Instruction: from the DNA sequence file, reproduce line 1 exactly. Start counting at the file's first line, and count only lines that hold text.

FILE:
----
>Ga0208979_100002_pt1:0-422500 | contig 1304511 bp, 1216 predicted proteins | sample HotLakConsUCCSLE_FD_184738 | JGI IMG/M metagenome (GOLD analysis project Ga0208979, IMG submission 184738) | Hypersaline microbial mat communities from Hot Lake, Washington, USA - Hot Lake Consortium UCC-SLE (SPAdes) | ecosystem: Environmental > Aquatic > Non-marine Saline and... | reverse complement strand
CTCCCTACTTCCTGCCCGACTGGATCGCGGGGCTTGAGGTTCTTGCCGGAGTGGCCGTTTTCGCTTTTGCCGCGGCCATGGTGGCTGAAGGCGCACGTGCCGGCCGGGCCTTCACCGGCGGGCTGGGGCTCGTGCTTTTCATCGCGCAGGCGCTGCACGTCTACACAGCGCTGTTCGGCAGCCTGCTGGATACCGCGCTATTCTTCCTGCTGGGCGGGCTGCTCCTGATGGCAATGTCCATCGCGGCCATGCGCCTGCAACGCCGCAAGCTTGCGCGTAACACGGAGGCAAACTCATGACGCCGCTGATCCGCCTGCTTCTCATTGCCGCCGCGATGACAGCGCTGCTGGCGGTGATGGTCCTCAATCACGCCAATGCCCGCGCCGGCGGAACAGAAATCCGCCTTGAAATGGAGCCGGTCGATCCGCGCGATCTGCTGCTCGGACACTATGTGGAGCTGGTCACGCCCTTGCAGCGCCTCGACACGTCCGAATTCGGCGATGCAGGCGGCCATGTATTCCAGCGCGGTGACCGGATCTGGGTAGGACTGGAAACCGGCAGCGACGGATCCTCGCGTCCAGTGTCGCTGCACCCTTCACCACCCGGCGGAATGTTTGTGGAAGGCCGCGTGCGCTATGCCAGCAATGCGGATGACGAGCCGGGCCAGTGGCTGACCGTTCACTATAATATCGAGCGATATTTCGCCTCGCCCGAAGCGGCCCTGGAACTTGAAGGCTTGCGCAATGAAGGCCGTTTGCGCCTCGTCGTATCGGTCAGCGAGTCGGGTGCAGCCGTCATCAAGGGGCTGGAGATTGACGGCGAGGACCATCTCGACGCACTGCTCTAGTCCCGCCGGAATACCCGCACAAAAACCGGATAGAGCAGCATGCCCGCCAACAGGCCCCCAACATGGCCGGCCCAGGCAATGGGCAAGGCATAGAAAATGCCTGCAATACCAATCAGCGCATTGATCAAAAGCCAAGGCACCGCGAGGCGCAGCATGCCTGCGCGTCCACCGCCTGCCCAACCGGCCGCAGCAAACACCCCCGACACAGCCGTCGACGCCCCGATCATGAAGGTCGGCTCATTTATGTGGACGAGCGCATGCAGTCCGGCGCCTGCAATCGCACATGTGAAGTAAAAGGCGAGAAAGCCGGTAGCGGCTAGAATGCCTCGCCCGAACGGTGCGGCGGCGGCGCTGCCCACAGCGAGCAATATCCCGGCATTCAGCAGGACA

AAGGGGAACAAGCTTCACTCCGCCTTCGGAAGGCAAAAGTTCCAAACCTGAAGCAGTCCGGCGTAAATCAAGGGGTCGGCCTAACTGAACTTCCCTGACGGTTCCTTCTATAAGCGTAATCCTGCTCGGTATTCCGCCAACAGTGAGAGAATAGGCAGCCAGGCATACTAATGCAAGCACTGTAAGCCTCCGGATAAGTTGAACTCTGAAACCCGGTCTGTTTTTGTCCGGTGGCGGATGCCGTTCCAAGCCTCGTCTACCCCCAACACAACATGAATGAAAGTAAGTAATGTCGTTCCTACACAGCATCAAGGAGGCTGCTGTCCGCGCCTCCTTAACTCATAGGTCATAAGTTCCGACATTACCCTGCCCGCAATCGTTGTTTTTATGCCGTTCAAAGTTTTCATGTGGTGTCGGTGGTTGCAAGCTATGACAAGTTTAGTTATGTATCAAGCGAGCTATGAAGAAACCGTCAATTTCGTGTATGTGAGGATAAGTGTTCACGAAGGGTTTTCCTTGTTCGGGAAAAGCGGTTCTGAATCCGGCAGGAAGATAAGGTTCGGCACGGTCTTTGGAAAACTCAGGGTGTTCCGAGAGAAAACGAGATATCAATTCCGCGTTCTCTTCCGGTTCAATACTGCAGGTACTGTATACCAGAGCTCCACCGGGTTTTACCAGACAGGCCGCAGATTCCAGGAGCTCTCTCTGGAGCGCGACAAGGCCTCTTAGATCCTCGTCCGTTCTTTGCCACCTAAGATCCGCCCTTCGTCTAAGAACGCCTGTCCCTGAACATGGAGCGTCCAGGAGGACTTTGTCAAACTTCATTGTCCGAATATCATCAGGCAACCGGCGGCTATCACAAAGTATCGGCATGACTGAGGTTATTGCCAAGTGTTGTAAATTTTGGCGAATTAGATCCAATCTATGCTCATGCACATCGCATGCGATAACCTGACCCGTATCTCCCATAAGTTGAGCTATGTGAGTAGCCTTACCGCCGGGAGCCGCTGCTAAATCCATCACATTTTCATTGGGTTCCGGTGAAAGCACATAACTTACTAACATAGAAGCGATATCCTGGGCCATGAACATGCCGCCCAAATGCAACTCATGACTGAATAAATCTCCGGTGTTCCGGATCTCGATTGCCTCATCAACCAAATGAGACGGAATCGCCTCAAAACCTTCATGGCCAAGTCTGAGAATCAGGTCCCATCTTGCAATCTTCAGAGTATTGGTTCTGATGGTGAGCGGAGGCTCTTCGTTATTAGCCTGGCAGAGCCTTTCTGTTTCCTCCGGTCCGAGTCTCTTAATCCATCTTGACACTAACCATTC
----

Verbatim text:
>Ga0208979_100002_pt1:0-422500 | contig 1304511 bp, 1216 predicted proteins | sample HotLakConsUCCSLE_FD_184738 | JGI IMG/M metagenome (GOLD analysis project Ga0208979, IMG submission 184738) | Hypersaline microbial mat communities from Hot Lake, Washington, USA - Hot Lake Consortium UCC-SLE (SPAdes) | ecosystem: Environmental > Aquatic > Non-marine Saline and... | reverse complement strand